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The one clear solution PDF Print E-mail
Aug 19, 2007 at 12:00 AM
Al-Ahram Weekly
16-22 August, 2007
A workable and just solution in Palestine is predicated on one principle, tested in South Africa: side with racism or be against, writes Azmi Bishara

The world looks different from the southern tip of Africa. There, in that country that liberated itself from a colonialist apartheid regime a decade ago, the people have embarked on a bold venture to build a nation. They have a sophisticated democratic constitution that officially recognises 11 languages within the framework of a multi- ethnic, multi-tribal, multi-religious civil polity founded on the concept of equal citizenship. This constitution embodies different aims and different priorities. It embodies a revolution that has transformed itself into a state, not only by means of the fight until victory but also by means of the arts of negotiation and compromise that made the transition possible.

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The Palestinian people have been torn by the occupation and by the consequences of the occupation. They need a unified national liberation programme opposed to the artifice of the current Palestinian-Israeli negotiating scheme. But this alternative programme must tell the Palestinian people and the world what Hamas truly wants (merely to return to a power-sharing formula with Fatah, for example?) and what Islamic Jihad, the Popular Front for the Liberation of Palestine and a large segment of Fatah want. These forces must assume this responsibility before it is too late, even to the extent of neutralising conflicting ideologies so as to produce a truly democratic national alternative and to emerge as a strong and cohesive political force. Is this not what leadership is all about?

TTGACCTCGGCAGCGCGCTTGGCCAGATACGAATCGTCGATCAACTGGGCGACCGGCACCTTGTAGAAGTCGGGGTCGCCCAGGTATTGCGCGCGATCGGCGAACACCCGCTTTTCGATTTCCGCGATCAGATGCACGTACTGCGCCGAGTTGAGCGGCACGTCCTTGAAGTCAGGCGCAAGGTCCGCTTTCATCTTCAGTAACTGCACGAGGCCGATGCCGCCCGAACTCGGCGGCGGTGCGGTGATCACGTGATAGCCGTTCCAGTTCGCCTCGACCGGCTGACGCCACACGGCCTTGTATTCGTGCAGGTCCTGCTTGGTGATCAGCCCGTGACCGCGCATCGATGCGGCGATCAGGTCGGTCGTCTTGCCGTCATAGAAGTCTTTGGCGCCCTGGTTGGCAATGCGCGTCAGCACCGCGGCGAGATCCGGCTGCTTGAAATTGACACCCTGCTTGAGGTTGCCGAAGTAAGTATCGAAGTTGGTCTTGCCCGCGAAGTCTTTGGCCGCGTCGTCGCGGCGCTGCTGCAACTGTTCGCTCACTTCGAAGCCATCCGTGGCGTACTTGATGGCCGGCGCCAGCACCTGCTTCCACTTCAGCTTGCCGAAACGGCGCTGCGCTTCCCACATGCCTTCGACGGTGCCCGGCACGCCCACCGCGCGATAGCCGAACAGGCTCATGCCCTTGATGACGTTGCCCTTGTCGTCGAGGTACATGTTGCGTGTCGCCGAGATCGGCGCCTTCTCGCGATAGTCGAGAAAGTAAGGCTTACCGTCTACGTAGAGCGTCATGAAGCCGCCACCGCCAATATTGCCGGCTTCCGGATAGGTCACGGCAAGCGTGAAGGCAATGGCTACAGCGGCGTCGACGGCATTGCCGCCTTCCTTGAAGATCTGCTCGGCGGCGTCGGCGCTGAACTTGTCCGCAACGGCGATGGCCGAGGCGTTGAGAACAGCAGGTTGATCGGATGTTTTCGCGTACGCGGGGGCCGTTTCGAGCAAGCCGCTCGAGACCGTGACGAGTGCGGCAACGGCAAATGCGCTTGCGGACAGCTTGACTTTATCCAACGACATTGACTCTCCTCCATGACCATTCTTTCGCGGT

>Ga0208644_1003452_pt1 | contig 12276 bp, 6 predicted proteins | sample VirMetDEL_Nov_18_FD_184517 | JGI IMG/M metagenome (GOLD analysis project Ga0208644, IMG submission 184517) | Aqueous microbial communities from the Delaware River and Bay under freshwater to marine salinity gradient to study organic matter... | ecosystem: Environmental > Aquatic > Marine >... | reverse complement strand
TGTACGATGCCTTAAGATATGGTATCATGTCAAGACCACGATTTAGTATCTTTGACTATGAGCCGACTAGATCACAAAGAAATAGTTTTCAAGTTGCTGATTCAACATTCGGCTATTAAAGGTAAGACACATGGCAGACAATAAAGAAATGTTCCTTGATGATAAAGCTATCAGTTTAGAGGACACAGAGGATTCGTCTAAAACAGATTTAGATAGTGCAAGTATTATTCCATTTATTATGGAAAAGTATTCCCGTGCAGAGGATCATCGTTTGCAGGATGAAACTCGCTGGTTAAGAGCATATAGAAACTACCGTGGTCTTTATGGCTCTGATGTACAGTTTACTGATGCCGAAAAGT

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Jonathan Cook wins the 2011 Martha Gellhorn Special Prize for Journalism

At the 2011 Martha Gellhorn Special Prize for Journalism, awarded at a ceremony in London on 2 June 2011, Jonathan Cook was one of three winners. The other two were Umar Cheema, of the International News of Pakistan, and Charles Clover, of the Financial Times. Julian Assange, founder of Wikileaks, won the Martha Gellhorn Prize for Journalism.

The judge's citation reads: "Jonathan Cook's work on Palestine and Israel, especially his de-coding of official propaganda and his outstanding analysis of events often obfuscated in the mainstream, has made him one of the reliable truth-tellers in the Middle East."

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